Tuesday, June 15, 2010


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Pilots' strike forces Spirit Airlines to cancel flights
Spirit Airlines posted a notice on its website that all of its flights have been canceled through Tuesday because of a strike by the carrier's pilots. An ongoing contract dispute prompted the pilots to walk off the job Saturday. "None of the planes are moving and none of our pilots have crossed the picket line," said Paul Hopkins of The Air Line Pilots Association. Bloomberg (6/13) , USA TODAY/The Associated Press (6/12)
EasyJet looks into volcanic-ash detector
U.K.-based EasyJet is planning to test a volcanic-ash detector in an effort to avoid a repeat of the April and May flight disruptions caused by ash from an Icelandic volcano. The Norwegian Institute for Air Research developed the technology. "This pioneering technology is the silver bullet that will make large-scale ash disruption history," EasyJet CEO Andy Harrison said. "The ash detector will enable our aircraft to see and avoid the ash cloud, just like airborne weather radars and weather maps make thunderstorms visible." BTNOnline.com (6/11)
Airlines add seat belt-mounted airbags to boost safety
Air France-KLM Group and Cathay Pacific Airways are aiming to comply with tougher regulations by introducing airbags in their economy-class cabins. Authorities in the U.S. and Europe have started requiring higher safety standards for aircraft. But many seats comply with the stricter regulations without the need for airbags. "The problem with our economy seats is that they have rigid shells and a head impact is more difficult to handle," Cathay Pacific CEO Tony Tyler said. "Therefore we need airbags." Bloomberg Businessweek (6/9)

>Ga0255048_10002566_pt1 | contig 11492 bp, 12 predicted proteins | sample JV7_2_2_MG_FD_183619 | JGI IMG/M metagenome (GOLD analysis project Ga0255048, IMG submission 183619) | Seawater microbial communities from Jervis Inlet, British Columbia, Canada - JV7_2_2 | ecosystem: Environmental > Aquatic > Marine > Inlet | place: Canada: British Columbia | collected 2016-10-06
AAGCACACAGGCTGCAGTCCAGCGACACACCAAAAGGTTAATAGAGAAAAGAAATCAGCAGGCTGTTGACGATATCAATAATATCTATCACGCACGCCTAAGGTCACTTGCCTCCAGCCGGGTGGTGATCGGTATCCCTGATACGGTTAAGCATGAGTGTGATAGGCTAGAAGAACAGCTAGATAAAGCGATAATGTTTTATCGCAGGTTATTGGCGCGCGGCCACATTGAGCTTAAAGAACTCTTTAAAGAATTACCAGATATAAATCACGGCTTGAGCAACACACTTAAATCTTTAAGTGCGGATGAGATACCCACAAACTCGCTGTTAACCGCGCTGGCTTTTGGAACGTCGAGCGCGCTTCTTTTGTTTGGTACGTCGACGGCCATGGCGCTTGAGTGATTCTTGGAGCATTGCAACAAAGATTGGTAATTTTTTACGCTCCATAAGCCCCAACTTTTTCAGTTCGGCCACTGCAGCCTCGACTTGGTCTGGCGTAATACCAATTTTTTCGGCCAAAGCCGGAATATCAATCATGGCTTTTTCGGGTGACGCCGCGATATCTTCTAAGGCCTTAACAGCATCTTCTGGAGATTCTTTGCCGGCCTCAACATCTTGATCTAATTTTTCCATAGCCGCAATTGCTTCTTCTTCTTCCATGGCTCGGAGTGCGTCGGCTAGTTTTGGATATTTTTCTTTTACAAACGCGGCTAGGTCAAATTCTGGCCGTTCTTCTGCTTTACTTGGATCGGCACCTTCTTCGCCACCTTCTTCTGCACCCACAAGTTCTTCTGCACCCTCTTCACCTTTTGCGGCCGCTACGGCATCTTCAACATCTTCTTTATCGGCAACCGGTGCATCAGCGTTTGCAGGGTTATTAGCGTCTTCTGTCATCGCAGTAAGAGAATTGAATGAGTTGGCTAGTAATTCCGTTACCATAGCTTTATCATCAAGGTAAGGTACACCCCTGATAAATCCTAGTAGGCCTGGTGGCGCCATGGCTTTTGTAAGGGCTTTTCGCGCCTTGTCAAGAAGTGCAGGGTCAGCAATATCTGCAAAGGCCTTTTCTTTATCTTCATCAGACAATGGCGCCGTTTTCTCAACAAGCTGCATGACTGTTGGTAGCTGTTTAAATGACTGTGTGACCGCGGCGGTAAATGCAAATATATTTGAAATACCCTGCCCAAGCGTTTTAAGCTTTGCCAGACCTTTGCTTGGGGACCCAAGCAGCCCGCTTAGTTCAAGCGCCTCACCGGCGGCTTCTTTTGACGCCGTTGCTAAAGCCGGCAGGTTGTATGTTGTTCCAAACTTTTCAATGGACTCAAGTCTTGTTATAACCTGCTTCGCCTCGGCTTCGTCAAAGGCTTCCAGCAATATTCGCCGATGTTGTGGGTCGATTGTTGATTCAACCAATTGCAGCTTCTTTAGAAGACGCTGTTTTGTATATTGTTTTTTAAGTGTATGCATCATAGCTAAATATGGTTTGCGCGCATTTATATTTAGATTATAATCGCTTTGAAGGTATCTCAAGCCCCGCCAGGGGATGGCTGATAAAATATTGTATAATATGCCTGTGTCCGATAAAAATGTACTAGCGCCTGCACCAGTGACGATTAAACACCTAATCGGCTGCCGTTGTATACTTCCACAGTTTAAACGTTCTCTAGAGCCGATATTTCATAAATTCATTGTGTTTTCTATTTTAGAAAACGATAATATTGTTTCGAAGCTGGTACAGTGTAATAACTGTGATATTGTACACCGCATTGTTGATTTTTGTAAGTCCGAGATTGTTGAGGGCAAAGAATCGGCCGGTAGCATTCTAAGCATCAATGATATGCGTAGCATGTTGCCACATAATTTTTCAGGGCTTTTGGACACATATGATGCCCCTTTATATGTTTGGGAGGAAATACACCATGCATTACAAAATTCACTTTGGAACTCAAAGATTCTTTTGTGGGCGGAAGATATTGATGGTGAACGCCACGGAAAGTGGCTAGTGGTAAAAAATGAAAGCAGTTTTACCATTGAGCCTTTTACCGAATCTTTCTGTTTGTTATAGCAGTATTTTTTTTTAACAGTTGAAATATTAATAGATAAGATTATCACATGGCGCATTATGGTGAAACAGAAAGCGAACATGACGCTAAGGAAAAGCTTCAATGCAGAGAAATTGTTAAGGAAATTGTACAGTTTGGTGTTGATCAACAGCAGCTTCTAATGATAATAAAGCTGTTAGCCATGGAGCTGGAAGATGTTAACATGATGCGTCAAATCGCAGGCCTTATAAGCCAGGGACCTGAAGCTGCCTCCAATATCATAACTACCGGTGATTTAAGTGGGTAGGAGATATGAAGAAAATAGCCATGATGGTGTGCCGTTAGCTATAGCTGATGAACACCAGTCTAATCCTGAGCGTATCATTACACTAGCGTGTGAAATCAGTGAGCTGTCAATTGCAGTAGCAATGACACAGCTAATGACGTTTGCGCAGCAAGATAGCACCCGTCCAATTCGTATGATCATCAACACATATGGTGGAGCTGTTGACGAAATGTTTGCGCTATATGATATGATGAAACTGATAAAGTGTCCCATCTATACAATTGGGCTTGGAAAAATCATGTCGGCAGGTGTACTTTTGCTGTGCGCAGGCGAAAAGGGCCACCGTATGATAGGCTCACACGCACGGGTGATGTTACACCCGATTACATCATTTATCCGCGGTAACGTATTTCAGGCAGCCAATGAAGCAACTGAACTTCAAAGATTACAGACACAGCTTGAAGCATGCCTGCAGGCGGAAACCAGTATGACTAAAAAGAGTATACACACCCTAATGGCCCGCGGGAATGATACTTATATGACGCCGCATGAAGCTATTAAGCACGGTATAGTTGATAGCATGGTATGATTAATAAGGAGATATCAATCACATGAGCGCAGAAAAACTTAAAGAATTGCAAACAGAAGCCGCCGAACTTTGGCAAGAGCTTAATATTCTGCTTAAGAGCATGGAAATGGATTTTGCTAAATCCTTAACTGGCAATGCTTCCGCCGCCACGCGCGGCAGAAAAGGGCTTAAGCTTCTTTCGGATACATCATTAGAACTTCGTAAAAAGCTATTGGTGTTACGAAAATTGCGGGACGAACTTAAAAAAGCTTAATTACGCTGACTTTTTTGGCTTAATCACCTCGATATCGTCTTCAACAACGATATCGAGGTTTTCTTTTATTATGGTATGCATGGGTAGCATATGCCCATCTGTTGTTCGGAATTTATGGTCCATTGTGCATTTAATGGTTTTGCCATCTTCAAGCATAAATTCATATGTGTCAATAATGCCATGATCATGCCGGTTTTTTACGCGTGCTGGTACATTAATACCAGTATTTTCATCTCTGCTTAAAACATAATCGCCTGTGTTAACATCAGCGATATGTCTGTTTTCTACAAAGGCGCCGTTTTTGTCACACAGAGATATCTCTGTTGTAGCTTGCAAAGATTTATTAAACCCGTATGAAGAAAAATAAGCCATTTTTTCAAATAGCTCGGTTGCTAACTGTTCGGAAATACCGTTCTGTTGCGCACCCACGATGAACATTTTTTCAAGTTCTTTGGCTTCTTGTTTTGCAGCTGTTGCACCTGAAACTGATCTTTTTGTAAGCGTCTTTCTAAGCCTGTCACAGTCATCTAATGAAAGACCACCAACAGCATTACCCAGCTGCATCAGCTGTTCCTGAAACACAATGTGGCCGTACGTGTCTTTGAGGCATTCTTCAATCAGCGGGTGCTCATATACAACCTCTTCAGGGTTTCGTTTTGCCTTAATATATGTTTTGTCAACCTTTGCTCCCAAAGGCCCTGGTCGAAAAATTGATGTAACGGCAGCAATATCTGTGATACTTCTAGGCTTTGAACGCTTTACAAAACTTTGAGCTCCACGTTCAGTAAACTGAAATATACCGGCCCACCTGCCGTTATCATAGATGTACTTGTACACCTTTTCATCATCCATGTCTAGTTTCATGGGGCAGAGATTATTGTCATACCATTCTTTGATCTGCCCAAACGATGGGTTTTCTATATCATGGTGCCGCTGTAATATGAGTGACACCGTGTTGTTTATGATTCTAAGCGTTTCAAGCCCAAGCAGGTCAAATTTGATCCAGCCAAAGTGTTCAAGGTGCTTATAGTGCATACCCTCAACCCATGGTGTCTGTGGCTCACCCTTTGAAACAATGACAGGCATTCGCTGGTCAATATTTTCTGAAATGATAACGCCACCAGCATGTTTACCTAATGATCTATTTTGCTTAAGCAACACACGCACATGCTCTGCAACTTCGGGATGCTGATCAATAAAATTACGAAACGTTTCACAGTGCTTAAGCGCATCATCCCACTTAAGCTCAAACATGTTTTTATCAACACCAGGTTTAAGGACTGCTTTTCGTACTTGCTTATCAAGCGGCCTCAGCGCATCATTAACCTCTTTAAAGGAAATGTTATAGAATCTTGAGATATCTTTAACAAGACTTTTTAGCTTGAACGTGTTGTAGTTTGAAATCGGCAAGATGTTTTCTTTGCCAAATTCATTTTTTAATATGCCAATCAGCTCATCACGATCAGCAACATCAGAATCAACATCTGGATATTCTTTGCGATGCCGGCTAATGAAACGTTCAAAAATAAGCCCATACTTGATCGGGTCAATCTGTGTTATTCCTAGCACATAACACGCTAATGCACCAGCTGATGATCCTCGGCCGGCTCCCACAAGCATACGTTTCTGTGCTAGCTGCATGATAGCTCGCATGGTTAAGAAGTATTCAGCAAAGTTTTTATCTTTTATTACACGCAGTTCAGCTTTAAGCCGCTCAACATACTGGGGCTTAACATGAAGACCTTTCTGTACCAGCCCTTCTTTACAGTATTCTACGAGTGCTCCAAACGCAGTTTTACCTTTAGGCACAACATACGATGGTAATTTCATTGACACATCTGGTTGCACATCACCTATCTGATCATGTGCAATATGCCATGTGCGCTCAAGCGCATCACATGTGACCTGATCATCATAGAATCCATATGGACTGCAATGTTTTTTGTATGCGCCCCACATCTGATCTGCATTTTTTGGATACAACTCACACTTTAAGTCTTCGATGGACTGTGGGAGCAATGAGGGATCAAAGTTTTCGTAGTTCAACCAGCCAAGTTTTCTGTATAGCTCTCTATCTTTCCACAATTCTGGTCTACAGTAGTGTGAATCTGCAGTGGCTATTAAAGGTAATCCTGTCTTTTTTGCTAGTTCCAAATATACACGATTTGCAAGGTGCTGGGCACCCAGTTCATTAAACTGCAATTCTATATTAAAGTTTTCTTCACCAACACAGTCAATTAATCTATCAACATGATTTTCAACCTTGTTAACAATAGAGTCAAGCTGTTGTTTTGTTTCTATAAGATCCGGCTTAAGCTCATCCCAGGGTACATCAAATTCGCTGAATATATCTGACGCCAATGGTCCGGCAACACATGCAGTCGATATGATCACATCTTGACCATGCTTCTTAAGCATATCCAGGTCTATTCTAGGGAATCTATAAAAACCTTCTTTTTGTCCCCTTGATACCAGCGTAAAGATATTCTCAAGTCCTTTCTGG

Other News
Disneyland launches expansion project with World of Color show
Travel Weekly (6/11)
Travelport rolls out a new leisure portal for travel agents
Travel Agent (6/11)
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Trends and Technology

Cruise-line presidents offer tips to travel sellers
Presidents of several cruise lines offered advice about selling cruises during a panel at the Cruise Lines International Association's recent Cruise3Sixty conference. For example, the executives said sellers should focus on current clients. "I've got to believe the most valuable customer is the experienced cruiser," Celebrity Cruise Line President Dan Hanrahan said. "The real fertile ground is the customer who just got off a cruise this weekend and is ready to book again." TravelMarketReport.com (6/10)
Column: Cruise-line changes affect agents' bottom lines
Columnist John Frenaye explains how Carnival Cruise Lines and Viking River Cruises each made changes that could significantly affect the bottom lines of many travel agents. Unfortunately, the alteration by Carnival, one of the biggest players in the industry, will negatively affect agents, while Viking's change is a positive for travel sellers. Travel Research Online (6/12)
Other News